(I did a whole series on “why marry” on the blog last year so I totally get this post.)

  10. says

    What a great post and a fascinating discussion.

    I’ve been thinking a lot about marriage lately – particularly in light of the recent vote in the New York House legalizing gay marriage. While I firmly support full and equal rights for gay couples, I couldn’t help but ask why we hold onto this archaic institution. I got married seven years ago as a sort of affirmation of my commitment to my best friend and life partner. Our wedding was a special day and a great party, but I’d like to think we’d be in it for the long haul without that piece of paper.

    These days, I’m glad to be married since it entitles me to health insurance. Certainly that wasn’t my motivation to get married – nor, I assume, is it Nancy Shevell’s – but it’s a nice benefit.

    And now I’m rambling. :)

    I do love what Bruce has to say, though, about someone like Paul McCartney wanting to feel small and intimate in a world where he has long been larger than life.

  11. says

    Ah yes – The practical side of me shares your sentiment. “Why not live together? Why marry?” Indeed. And that’s what I’m doing after a failed marriage, and it’s working well for us.

    However, my romantic side craves the idea of the legal union because somehow I think if we’re brave enough to proclaim our love beyond just between ourselves then it must somehow be more true than if we didn’t. Except I know better. And it’s stupid. Sometimes I wish I could do away with this nonsensical romantic self because that’s where most of the trouble comes in, when it blurs the line between fantasy and reality.

  12. says

    During working years, there are reasons to make it legal. Insurance coverage for the spouse, for instance, especially when one of you has better coverage – or coverage, if the other has none. It simplifies who gets what in the event of a death of one of the spouses. But that can be handled in other ways and once retired, or wealthy, I see no reason to make it “official”.

  13. says

    I read somewhere that men who have a very happy first marriage are more likely to remarry after the death of a spouse. One can only assume that he loved Linda very very much and wants a happy ending! Obviously an old fashioned guy at heart!

    • BigLittleWolf says

      @Planner – Maybe so. It was good – very good – once, and for a long time.
      @batticus – Lovely lyric. Thank you for finding and sharing it.
      @Flamingo – I hadn’t read that, but it makes sense, though men remarry more often and more quickly, period. (An old-fashioned guy at heart? What a delicious thought.)
      @Carol – Ah yes, the practicalities. You’re so right.

  14. batticus says

    Paul was married to Linda for 29 years and throughout those years, the only time they were apart were the ten days he was in jail in Japan. It goes without saying that Paul enjoys being part of a couple with that kind of closeness :)

    Hopefully it works out more like the Linda inspired lyric from “Two of us”:
    Two of us wearing raincoats
    Standing solo
    In the sun
    You and me chasing paper
    Getting nowhere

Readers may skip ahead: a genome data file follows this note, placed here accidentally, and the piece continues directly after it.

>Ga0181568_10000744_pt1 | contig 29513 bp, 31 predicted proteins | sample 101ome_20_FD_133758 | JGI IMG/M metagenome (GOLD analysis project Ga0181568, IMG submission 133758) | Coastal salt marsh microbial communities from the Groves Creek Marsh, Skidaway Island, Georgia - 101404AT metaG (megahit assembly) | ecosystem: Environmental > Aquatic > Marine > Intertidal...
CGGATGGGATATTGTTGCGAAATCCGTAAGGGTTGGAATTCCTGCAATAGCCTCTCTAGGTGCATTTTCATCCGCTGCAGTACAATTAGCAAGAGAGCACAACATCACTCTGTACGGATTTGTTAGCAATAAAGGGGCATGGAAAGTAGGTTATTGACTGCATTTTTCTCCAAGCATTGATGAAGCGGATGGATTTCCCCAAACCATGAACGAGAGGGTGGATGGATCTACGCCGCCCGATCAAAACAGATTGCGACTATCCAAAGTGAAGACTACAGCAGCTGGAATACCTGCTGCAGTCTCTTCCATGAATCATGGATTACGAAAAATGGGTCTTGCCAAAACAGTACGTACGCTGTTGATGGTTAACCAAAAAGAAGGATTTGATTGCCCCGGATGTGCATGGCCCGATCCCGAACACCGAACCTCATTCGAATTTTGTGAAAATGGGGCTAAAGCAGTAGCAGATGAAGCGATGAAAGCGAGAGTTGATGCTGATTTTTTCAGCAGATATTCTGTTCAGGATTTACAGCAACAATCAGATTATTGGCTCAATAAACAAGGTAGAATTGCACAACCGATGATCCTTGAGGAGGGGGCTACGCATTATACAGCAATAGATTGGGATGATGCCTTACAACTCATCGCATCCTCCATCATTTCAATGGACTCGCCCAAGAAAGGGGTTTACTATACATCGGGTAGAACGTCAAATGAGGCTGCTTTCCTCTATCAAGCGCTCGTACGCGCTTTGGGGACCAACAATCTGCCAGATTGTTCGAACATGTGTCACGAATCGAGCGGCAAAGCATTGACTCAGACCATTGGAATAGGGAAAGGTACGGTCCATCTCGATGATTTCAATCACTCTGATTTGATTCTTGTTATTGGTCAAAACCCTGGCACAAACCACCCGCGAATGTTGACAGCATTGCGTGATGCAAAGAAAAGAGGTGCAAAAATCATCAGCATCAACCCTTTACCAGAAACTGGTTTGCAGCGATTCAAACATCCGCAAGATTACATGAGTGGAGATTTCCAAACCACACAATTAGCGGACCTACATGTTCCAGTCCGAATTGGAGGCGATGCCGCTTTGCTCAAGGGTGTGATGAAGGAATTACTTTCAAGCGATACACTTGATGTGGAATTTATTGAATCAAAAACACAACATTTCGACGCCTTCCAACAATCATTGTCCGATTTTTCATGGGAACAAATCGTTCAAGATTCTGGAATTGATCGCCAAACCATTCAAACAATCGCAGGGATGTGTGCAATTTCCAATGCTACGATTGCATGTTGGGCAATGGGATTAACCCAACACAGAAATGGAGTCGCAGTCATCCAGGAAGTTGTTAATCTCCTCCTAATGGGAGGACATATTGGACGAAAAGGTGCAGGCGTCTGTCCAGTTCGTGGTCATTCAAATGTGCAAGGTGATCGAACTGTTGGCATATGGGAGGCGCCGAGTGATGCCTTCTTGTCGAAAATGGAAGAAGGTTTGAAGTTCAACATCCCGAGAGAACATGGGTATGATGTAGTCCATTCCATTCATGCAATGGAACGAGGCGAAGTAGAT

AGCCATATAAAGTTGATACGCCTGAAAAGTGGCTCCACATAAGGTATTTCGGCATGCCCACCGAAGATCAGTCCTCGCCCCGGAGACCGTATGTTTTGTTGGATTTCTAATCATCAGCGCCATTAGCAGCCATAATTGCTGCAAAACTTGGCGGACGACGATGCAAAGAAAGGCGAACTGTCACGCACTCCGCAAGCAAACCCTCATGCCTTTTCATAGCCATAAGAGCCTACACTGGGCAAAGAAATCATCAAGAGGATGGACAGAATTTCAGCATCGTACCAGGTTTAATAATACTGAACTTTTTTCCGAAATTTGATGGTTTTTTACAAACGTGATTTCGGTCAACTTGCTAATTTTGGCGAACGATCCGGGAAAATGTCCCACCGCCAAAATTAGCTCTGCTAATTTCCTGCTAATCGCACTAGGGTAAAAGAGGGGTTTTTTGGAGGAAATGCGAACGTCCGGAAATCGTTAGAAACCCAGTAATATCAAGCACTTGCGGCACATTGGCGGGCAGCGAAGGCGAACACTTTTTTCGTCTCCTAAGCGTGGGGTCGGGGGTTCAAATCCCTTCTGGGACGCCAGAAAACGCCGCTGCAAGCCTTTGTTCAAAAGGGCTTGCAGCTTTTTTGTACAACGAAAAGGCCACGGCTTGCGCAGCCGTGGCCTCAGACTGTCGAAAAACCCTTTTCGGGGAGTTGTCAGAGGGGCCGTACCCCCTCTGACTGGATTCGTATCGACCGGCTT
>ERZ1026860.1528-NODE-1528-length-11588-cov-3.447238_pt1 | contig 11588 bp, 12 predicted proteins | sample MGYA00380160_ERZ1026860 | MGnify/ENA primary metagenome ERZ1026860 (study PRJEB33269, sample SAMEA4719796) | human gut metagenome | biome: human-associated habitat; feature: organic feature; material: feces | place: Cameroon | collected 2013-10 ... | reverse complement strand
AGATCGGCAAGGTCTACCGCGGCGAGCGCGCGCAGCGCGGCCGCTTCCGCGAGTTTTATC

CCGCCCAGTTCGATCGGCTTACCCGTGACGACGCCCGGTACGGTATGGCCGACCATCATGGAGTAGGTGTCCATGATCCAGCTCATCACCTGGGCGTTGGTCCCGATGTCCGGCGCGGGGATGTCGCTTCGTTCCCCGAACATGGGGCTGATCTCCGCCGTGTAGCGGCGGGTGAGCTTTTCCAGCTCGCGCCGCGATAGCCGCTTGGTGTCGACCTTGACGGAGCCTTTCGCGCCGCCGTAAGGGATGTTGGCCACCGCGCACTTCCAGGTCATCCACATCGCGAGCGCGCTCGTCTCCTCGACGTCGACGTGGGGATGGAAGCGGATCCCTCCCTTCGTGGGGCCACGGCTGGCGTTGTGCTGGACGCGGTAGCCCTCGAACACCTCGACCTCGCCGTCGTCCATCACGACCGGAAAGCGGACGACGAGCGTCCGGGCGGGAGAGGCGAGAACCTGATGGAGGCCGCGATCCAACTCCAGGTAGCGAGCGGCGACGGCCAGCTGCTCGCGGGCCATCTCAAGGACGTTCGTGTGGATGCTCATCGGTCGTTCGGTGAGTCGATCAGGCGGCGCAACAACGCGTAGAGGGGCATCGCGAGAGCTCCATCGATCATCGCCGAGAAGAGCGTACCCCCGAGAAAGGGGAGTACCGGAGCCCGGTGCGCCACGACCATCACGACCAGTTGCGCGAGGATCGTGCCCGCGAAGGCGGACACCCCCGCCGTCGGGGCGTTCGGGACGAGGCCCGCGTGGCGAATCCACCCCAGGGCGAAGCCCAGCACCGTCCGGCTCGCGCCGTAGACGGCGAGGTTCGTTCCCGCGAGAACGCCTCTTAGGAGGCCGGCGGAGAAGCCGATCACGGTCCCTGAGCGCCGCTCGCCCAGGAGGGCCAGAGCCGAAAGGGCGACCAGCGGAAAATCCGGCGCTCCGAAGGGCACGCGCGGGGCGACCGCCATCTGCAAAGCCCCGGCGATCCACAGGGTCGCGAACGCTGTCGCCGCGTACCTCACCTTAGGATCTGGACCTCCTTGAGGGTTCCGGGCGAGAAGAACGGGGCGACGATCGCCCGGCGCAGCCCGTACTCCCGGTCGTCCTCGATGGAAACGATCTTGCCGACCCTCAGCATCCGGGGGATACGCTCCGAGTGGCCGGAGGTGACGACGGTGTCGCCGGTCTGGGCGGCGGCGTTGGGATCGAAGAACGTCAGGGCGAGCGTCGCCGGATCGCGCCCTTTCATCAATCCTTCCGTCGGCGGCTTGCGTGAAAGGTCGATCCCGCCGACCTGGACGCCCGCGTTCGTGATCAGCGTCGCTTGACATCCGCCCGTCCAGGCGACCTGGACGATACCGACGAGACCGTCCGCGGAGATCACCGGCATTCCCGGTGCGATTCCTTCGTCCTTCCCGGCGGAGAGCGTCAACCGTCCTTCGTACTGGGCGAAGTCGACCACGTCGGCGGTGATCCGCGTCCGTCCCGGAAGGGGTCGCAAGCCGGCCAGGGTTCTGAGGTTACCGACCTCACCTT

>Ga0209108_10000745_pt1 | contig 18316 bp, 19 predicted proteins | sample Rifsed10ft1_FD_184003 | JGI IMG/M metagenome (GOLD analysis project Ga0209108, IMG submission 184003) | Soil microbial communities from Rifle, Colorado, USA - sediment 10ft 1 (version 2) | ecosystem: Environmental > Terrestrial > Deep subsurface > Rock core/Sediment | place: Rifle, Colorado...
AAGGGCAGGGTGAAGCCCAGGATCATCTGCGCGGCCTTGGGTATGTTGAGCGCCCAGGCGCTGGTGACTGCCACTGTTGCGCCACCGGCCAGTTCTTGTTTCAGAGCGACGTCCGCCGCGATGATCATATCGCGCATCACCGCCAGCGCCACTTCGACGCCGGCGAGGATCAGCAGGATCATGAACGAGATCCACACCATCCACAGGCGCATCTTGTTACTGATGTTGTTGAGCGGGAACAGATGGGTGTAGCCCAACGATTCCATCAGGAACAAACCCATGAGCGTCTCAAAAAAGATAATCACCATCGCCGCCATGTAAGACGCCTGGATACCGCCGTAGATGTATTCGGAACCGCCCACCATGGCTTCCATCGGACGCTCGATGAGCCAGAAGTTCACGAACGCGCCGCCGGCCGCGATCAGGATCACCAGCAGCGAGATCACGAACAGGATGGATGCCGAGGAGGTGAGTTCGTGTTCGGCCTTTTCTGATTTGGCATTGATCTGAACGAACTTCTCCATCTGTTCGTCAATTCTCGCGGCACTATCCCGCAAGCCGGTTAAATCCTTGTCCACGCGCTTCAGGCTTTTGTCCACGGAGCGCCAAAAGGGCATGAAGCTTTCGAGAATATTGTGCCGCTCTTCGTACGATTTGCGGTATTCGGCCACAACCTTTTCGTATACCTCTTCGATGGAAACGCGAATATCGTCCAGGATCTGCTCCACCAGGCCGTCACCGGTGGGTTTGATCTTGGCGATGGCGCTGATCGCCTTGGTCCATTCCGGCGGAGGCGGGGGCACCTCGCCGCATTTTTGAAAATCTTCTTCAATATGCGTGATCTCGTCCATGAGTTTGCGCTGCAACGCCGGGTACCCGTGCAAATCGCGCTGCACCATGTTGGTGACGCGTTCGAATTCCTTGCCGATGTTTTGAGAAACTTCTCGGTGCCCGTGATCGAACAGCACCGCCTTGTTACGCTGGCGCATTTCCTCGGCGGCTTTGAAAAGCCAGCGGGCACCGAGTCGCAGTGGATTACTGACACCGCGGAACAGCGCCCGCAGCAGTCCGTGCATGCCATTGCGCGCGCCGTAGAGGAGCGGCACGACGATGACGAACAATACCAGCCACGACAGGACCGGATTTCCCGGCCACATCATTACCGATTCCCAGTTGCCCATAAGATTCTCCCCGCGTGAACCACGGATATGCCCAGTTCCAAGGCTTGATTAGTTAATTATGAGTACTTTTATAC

On our way back home

    rather than with Jane Asher’s inspired lyric:
    And in her eyes you see nothing
    No sign of love behind the tears
    Cried for no one
    A love that should have lasted years

  15. says

    Of course the reasons people marry are as infinite as the stars. Serial marriages may be a different story. I can see if someone loses a partner through a death, the desire to remarry would be strong if their marriage was a fulfilling part of their life. For those who do serial marriage/divorce, I think there must be a deeper underlying reason for their actions. Marriage is hard work. Sometimes they work; sometimes they don’t, despite trying everything. For those that divorce time after time just because they “fall out of love” or “grow apart,” I believe they don’t really know what it takes to be happy with someone. Marriage is loving in spite of just as much as because of.

  16. says

    Paul is a genius, but there’s a huge amount of schmaltz in his music. He’s a schmaltzy guy. It makes perfect sense he’d go for the schmaltzy choice.

  17. Ms.Ambivalent says

    I’ve been pondering your post (and the various comments) since reading it several days ago. Yes, perhaps I am just old fashioned, or a hopeless romantic. But life is a story, and I so dislike thinking the love of my life would appear an unimportant footnote. Just a ‘longtime companion’ in my obituary? Doesn’t seem right.

    • BigLittleWolf says

      I’m curious, Ms. Ambivalent. Ever been through a divorce? (No need to respond if you don’t want to, and thank you for pondering, and coming back to comment.)

  18. Ms.Ambivalent says

    Yes, I have been divorced, after 20+ years of marriage. The circumstances were different: I’d kept my maiden name, he didn’t work the last 10 years, our child was already in college. I was accustomed to a single income and glad to leave the marriage with little more than I brought into it. Odd, I know.

    • BigLittleWolf says

      Thank you, Ms. Ambivalent. I don’t find it odd. You remind us all that each experience of marriage is different, as is each experience of its ending and what comes after.